Climbing the Tasmanian Totem Pole for the toothfish

Feature story - 1 November, 2002
It's one of the most difficult vertical climbs in Australia - the country leading the drive to list the toothfish under the Convention on International Trade in Endangered Species (CITES). It overlooks the ocean to the south of Australia where massive amounts of pirate fishing is driving the long-lived toothfish towards commercial extinction.

Greenpeace climbers scale the Totem Pole in Tasmania, Australia to highlight attention to the pirate fishing trade during this week's CITES meeting.

It's a 65 meter natural dolerite formation called the Totem Pole. And today two Greenpeace climbers braved it to send a message: "Pirate fishing trades away ocean life!".

The Commission for the Conservation of Antarctic Marine Living Resources (CCAMLR) is the regional body responsible for toothfish conservation. But it doesn't regulate fishing outside waters of its member states, and it is having a hard time stopping "pirates" who fly flags of convenience and fish illegally anywhere they can get away with it.

Big money can be made catching toothfish, which, frankly, is just too tasty for its own good. In the past two and a half years vessels from CCAMLR members Russia, Uruguay and the republic of Korea have stolen 13,799 tonnes of toothfish from CCAMLR waters (while claiming that they caught their fish elsewhere). Non-member the Seychelles has taken 7,433 tonnes. The total value of the pirate catch by vessels from these countries during that time is estimated at $US200 million wholesale.

The toothfish lives for 50 years (if given the chance), and does not breed until it's at least 10 years old - so, like other species that are slow to reproduce, it is especially vulnerable to overfishing. If the fishing pirates are not shut down, toothfish stocks are headed for collapse.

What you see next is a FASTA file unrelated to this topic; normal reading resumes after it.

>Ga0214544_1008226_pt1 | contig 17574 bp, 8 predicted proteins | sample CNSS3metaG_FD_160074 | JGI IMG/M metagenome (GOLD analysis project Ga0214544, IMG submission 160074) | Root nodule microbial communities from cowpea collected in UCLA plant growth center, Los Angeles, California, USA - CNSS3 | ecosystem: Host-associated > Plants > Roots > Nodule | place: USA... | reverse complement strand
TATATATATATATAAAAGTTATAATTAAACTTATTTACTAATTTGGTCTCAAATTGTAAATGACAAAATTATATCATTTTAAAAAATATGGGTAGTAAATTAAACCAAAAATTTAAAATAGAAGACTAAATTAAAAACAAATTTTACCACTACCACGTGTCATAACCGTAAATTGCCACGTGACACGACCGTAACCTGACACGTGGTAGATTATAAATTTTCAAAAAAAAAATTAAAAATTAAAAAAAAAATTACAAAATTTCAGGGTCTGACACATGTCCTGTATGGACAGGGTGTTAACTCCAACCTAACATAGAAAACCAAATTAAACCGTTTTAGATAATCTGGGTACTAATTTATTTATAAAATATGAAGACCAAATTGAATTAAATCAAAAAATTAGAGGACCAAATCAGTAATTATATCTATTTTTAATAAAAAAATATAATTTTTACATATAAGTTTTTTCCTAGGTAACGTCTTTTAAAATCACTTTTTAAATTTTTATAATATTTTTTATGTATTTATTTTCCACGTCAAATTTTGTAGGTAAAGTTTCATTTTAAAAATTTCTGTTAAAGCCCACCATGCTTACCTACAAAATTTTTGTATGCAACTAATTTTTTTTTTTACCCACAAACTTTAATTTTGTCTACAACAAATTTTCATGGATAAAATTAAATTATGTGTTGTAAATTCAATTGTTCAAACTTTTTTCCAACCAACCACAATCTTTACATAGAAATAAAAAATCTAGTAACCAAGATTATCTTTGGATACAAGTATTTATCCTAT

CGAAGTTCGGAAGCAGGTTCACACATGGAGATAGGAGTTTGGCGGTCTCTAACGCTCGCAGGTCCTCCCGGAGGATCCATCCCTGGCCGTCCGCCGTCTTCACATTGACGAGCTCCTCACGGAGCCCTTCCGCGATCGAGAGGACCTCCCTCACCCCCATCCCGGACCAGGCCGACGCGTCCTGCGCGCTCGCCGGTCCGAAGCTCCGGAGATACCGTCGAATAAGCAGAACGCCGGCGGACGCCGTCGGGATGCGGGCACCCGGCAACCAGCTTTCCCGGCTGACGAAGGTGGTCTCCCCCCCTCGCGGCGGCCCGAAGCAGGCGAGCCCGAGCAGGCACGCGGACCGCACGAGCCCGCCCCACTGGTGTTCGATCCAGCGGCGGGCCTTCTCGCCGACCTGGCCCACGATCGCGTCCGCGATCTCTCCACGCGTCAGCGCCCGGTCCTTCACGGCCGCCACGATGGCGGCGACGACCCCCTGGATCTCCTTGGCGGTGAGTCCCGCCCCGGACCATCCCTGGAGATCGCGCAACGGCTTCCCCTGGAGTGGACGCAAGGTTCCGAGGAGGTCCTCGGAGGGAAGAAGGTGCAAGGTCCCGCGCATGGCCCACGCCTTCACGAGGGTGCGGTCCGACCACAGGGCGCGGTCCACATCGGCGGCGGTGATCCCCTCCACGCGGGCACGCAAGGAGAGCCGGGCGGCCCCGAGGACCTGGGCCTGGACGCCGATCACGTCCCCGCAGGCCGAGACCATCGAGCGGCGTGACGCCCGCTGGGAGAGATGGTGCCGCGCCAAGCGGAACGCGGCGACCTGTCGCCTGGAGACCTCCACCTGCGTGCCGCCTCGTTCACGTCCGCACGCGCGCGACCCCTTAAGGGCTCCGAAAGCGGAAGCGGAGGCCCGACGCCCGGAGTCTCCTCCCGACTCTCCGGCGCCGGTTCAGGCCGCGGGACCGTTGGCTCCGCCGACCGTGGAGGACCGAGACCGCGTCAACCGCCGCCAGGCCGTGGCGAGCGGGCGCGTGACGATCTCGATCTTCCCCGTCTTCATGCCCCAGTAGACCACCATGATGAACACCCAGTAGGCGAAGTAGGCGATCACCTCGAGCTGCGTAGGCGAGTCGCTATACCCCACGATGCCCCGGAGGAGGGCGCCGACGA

Plus, although we all picture pirates as bird friendly, with a parrot on their shoulder, during the past year the real life pirates killed up to 93,000 Southern Ocean seabirds, which were caught or tangled in their fishing gear.

As Sarah Duthie put it from Australia, "While this climb may look dangerous, our climbers are perfectly safe, unlike toothfish and seabird populations which are in serious danger from pirate fishing".

If the toothfish is listed under CITIES it will close the ports of the 160 member nations to these pirates by requiring all fisheries to produce documentation of their catch. While some governments (such as the Australian) have pledged to support listing of the toothfish - the idea also faces opposition from others (Norway) and even some members of CCAMLR.

Fortunately, you can help by sending a fax to the US CITIES delegation. Toothfish is a popular dish in the United States - where it is sold as Chilean Seabass (guess it sounds tastier that way) - and US support for proper toothfish management is key to getting the fish listed.